A Tradition Steeped in History and Culture

By John Theo Jr.

Fall in southern Virginia brings forth images of mild weather, beautiful foliage, pumpkins, and for many residents the annual Halifax County Fair.

County Fairs were first created for crop and livestock contests, as well as to showcase breakthroughs in modern farming techniques. For many farmers, the fall harvest was the only time of the year they had money, and the passing decades added events such as rides, music, and vendors of all sorts. The Halifax County Fair has a rich history dating back to 1910 when W.W. Wilkins started it on a side street in downtown South Boston. Originally just a small crop contest, Wilkins soon added a few rides and moved the event to the old fair grounds off Wilborn Ave.

Wilkins’ son Buck, and his two brothers, inherited the fair, and in the early 1960’s moved it to its current location behind the South Boston Raceway on US-360. One of the few family run fairs in the United States, the Wilkins ran the business until 2009 when they sold it to Halifax County, just shy of its hundred-year anniversary.

Today, The Halifax County Fair is a blend of both old and new. Walking past modern rides you will still find traditional displays from businesses and organizations in the exhibit barn. At one table a church will pass out flyers with information about salvation. Next to them might be a local honey farmer, who is seated next to the volunteer fire department. The livestock barn still contains a diversity of farm animals. From rabbits, goats and chickens, up to cows and thoroughbred horses.

Todd Moser has been the fair’s general manager for the past six years. He spoke about what makes the Halifax County Fair exceptional. “The community is the backbone of the fair. Everyone gets to sit down and see people they haven’t seen in a year. Families come together and put money back into the community.”  Todd went on to explain how the fair also gives back. “There are special nights to recognize military families, as well as law enforcement, and EMS. There is even a senior citizen day where everyone over the age of sixty gets in for three dollars.”

When asked what the most popular events were, Todd’s responses were both expected and surprising. “The music is a big draw,” he said. Decades ago, the first celebrity to perform on stage was Jo Ann Castle from the Lawrence Welk show. As the years passed, the fair added many up-and-coming country musicians. People like Charlie Daniels played on the fairground stage, along with Billy Ray Cyrus, and Blake Shelton. However, Todd claims one of the biggest fair attractions are the cinnamon rolls. Dave Nugent has been driving up from Florida for over thirty years to sell his rolls at the fair and, in the process, has become a defacto Halifax County resident. Once or twice during the off-season Dave ventures up to sell his rolls from the parking lot across from Walmart, and news spreads quickly.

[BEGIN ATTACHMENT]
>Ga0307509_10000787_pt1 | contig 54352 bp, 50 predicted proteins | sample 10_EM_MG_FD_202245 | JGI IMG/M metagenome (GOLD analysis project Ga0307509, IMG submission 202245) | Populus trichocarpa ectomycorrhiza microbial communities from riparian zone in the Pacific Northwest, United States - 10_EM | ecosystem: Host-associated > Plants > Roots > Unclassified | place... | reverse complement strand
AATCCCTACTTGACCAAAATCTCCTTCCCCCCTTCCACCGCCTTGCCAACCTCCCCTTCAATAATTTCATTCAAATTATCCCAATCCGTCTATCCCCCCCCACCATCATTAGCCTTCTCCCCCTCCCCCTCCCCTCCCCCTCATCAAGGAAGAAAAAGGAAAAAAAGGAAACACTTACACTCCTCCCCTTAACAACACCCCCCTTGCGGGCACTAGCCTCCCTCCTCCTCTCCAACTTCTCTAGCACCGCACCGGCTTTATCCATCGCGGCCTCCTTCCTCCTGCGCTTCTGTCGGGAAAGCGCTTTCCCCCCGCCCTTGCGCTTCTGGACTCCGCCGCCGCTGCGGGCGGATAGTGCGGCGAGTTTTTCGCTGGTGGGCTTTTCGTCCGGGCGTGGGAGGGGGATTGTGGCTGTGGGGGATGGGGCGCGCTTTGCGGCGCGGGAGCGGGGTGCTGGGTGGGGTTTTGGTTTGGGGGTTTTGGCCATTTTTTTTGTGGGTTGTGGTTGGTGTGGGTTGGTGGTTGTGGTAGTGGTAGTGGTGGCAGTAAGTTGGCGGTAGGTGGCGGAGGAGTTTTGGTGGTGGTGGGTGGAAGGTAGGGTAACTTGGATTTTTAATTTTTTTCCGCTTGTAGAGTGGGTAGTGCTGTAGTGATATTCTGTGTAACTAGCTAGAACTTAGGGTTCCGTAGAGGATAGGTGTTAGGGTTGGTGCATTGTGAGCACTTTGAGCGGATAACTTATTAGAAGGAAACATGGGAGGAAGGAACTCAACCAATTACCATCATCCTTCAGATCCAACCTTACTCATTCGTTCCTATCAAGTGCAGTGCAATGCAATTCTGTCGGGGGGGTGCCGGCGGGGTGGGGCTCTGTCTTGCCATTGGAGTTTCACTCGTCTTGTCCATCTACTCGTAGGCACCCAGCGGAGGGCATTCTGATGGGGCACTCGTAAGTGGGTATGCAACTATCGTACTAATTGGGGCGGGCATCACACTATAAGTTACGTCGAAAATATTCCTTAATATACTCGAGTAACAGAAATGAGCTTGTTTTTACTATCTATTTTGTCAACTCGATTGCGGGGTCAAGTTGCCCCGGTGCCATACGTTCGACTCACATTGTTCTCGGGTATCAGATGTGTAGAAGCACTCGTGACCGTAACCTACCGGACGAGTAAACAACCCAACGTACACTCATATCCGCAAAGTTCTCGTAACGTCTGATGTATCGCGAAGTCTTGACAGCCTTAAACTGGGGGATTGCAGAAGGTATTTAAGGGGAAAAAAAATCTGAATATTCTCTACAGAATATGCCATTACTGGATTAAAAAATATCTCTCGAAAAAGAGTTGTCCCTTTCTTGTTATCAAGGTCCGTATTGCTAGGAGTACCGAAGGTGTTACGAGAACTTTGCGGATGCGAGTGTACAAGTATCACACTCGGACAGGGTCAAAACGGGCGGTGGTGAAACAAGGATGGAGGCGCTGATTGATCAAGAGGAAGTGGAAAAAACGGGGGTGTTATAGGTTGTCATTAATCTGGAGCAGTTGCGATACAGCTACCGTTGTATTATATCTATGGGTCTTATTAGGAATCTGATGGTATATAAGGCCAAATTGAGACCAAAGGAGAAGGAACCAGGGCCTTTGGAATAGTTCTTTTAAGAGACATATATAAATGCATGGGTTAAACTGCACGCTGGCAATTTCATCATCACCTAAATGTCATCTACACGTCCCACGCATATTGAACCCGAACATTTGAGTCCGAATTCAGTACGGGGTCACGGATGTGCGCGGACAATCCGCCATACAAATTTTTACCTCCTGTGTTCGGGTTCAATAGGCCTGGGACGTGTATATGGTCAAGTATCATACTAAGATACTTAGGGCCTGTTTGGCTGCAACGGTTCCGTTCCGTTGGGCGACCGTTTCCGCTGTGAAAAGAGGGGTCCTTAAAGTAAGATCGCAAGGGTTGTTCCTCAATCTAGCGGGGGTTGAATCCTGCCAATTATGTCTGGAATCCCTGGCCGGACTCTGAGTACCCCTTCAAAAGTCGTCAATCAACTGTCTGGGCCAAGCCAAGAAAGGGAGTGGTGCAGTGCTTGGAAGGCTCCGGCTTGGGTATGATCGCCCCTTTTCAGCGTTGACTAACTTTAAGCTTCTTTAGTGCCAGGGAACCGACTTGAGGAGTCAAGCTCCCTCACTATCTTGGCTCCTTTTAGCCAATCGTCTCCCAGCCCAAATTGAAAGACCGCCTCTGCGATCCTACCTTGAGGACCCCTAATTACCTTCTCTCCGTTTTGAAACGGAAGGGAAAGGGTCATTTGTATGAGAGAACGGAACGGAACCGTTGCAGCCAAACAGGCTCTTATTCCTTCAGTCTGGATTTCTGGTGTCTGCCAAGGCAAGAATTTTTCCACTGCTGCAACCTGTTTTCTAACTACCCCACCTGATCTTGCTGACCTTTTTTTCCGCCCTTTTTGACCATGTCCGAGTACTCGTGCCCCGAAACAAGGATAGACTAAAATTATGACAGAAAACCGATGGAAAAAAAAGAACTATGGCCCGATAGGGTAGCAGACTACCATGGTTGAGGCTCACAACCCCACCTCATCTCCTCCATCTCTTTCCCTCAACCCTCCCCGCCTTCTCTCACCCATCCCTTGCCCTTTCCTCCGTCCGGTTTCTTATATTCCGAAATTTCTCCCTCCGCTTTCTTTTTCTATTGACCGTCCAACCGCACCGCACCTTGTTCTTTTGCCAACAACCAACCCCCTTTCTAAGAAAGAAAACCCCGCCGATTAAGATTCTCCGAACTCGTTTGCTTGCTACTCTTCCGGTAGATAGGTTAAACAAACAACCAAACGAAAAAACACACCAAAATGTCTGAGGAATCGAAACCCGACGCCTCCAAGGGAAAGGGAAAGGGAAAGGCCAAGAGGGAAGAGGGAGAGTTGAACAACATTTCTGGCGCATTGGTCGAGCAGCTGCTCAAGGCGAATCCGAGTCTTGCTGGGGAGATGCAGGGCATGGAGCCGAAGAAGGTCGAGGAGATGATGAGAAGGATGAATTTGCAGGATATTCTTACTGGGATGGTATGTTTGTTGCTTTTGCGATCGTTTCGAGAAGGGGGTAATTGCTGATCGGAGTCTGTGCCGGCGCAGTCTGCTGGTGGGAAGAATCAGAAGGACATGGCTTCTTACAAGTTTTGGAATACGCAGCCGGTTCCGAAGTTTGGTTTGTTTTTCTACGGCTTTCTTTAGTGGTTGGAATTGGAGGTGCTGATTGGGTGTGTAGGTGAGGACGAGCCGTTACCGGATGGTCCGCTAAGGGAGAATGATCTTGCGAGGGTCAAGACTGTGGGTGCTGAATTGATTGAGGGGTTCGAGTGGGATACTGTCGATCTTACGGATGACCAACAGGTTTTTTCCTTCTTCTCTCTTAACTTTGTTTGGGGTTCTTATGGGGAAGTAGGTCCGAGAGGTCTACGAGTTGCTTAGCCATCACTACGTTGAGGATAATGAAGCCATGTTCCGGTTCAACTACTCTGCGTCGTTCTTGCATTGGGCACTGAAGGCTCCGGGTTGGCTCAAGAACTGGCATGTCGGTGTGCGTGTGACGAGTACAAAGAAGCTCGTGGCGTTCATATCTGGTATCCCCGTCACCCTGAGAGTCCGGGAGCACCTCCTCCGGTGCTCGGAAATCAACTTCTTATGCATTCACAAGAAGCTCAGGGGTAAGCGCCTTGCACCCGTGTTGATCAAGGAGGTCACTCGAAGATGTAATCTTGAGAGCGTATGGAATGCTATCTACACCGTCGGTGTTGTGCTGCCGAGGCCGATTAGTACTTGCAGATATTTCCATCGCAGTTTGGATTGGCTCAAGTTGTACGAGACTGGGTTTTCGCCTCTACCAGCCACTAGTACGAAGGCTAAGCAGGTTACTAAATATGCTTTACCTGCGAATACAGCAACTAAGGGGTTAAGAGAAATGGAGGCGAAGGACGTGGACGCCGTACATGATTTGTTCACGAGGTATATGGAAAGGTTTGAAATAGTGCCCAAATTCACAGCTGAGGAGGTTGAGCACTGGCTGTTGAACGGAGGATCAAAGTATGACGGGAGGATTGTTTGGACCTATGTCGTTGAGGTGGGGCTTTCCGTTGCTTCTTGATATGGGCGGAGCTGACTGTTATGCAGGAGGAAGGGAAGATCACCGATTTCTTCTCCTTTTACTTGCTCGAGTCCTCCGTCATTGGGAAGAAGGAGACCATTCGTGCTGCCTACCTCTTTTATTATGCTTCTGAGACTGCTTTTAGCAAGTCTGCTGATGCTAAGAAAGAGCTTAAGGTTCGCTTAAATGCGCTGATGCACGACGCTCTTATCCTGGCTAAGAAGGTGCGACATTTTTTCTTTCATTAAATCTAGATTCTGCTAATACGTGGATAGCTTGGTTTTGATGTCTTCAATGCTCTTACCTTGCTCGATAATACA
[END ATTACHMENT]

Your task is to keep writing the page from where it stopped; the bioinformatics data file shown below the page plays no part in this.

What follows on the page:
Local resident Sue Bails, the daughter of the late Buck Wilkins, worked at the family run fair as far back as she can remember. She referred to the fair as “a family member”. Listening to her was an amazing history lesson as she recalled decades of stories, both good and bad.  Due to competition, Sue claims the fair, “Is not what it used to be.” In its heyday, the fair was the only go-to event in Halifax County. One year they had twenty-thousand people show up on a Saturday. The line of cars ran out of the parking lot onto US-360 all the way down to Ernie’s restaurant. Today, the fair has to compete with a myriad of other annual attractions. From Lake Fest in Clarksville to the local Cantaloupe Festival just to name a few. Sue adds, “There was no Kings Dominion or Busch Gardens.” The fair was the only place around that had rides for kids.

One anecdote Sue shared revolved around a music act who performed on stage one year. Historically, the Wilkins would book musicians up to a year in advance, and this particular year no one could remember the artist’s name who was scheduled to perform. It turns out it was a musician by the name of Garth Brooks.

Today, the world is changing by the minute. Technology has made our lives infinitely more efficient, and arguably less personal. It is vital to remember that it is the real world, rather than the virtual world, which feeds us. Harvest and county fairs are one of the few remaining windows into our country’s agrarian past.  A three-dimensional experience of what life was like when our country was still young. A place where childhood memories are created to last a lifetime.

The 2018 Halifax County Fair dates are October 2-6. www.HalifaxCountyFair.com

John Theo Jr. is new to South Boston but not new to writing. He has authored several books and penned many articles. Hyco Lake Magazine is thankful to share his perspective on our community. Please welcome John and get to know him better by visiting JohnTheo.com.

Please visit John at Cozy Cave Self Storage & More at 306 Webster Street,South Boston, VA 24592 or give him a call at 434-579-2856!